Concepts and Applications of AquaCrop: The FAO Crop Water Productivity Model uri icon

abstract

  • Predicting attainable yield under water-limiting conditions is an important goal in arid, semi-arid and drought-prone environments. To address this task, FAO has developed a model, AquaCrop, which simulates attainable yields of the major herbaceous crops in response to water. Compared to other models, AquaCrop has a significantly smaller number of parameters and attempts to strike a balance between simplicity, accuracy, and robustness. Root zone water content is simulated by keeping track of incoming and outgoing water fluxes. Instead of leaf area index, AquaCrop uses canopy ground cover. Canopy expansion, stomatal conductance, canopy senescence, and harvest index are the key physiological processes which respond to water stress. Low and high temperature stresses on pollination and harvestable yield are considered, as is cold temperature stress on biomass production. Evapotranspiration is simulated separately as crop transpiration and soil evaporation and the daily transpiration is used to calculate the biomass gain via the normalized biomass water productivity. The normalization is for atmospheric evaporative demand and carbon dioxide concentration, to make the model applicable to diverse locations and seasons, including future climate scenarios. AquaCrop accommodates fertility levels and water management systems, including rainfed, supplemental, deficit, and full irrigation. Simulations are routinely in thermal time, but can be carried out in calendar time. Future versions will incorporate salt balance and capillary raise. AquaCrop is aimed at users in extension services, consulting firms, governmental agencies, NGOs, farmers associations and irrigation districts, as well as economists and policy analysts in need of crop models for planning and assessing water needs and use of projects and regions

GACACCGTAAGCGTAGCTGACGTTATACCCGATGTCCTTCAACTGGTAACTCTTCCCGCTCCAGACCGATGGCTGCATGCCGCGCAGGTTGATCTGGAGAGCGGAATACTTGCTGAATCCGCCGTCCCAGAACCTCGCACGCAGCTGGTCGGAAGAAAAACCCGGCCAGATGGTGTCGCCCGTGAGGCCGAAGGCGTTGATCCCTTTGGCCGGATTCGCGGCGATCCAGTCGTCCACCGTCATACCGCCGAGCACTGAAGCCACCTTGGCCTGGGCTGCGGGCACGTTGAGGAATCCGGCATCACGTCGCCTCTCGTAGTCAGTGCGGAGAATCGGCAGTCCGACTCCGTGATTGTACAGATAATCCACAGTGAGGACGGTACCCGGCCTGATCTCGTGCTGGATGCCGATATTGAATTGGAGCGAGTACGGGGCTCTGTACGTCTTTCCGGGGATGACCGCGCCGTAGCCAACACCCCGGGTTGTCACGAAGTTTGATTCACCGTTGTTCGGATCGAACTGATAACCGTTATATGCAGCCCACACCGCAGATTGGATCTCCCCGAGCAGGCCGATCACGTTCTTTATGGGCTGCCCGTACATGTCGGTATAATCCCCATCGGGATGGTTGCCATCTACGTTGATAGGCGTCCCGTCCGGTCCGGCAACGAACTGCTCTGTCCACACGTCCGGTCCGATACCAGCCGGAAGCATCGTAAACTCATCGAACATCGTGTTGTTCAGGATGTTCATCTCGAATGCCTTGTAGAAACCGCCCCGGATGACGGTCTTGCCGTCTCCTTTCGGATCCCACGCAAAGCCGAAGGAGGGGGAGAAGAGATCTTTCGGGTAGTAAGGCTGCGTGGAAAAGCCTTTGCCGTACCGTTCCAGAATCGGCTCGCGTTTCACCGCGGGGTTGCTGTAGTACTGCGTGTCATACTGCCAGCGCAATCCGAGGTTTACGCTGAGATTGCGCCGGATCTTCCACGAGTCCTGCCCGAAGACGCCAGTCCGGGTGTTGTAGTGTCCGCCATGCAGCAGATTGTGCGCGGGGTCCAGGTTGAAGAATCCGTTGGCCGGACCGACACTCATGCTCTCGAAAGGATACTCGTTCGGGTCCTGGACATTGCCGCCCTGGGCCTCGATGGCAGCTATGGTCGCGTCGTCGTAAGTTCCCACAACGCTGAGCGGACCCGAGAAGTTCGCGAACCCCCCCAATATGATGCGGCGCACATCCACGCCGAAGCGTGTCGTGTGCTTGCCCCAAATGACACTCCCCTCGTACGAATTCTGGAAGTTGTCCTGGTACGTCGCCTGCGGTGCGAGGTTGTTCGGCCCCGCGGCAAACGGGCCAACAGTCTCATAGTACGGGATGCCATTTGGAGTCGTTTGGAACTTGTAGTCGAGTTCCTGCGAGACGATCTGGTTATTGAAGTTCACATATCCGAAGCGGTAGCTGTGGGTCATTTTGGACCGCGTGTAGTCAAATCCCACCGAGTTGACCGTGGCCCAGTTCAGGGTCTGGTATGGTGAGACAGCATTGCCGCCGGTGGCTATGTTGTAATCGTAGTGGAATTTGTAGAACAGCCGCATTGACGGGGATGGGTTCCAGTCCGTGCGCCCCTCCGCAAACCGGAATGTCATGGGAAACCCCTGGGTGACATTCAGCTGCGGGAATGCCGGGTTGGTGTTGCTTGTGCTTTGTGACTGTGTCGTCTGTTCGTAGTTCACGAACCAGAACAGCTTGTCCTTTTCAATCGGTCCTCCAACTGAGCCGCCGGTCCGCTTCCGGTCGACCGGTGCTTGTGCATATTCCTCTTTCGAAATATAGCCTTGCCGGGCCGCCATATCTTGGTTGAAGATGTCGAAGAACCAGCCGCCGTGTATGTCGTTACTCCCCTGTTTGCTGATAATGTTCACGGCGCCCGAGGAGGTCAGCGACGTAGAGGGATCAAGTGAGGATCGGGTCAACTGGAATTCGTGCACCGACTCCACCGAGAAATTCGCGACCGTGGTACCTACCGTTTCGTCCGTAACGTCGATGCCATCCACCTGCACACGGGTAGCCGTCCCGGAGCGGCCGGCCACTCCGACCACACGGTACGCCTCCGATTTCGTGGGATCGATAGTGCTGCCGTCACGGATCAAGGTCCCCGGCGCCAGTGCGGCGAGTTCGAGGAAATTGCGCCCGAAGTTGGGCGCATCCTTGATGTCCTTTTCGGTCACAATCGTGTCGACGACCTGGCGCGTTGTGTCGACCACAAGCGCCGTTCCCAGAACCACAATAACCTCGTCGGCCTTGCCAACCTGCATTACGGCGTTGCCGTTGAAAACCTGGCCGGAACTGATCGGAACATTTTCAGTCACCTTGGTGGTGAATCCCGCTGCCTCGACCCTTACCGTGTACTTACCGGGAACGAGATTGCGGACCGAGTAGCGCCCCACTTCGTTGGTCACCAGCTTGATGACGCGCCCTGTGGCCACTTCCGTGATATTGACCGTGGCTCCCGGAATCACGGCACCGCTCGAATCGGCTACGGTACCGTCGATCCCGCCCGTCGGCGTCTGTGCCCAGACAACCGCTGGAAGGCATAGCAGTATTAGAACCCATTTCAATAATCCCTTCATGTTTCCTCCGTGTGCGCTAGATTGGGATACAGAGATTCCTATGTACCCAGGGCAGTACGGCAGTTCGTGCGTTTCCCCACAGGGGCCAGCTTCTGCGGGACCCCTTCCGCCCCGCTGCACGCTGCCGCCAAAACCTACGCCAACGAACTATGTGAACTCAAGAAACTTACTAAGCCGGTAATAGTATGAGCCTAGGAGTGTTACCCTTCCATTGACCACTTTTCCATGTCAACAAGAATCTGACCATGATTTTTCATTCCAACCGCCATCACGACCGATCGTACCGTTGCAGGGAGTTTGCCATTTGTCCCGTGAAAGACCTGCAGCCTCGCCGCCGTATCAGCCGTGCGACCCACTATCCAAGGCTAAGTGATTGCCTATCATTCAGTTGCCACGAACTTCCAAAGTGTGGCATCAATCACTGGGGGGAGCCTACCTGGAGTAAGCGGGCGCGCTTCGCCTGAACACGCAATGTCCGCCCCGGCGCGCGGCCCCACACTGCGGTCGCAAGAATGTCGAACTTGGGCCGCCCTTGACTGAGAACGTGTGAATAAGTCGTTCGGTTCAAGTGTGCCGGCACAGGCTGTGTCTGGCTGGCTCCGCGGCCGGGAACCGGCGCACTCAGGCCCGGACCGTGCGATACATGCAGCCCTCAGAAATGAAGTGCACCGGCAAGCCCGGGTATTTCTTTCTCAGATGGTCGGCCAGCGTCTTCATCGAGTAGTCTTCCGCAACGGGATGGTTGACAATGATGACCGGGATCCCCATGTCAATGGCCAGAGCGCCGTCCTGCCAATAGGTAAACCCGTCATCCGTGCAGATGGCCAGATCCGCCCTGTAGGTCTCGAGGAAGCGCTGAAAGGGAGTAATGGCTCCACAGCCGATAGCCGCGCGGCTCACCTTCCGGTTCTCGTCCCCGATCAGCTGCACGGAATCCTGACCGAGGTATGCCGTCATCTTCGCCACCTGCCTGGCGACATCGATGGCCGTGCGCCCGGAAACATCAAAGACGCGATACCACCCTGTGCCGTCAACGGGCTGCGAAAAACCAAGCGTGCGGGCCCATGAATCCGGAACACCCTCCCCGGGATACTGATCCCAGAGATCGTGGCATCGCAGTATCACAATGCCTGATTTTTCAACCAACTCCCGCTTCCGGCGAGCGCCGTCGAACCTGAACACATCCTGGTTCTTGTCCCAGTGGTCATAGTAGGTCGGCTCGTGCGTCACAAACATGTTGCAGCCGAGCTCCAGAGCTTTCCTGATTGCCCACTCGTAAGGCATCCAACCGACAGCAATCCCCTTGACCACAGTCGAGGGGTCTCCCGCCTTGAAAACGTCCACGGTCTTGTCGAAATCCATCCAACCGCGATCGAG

publication date

  • 2013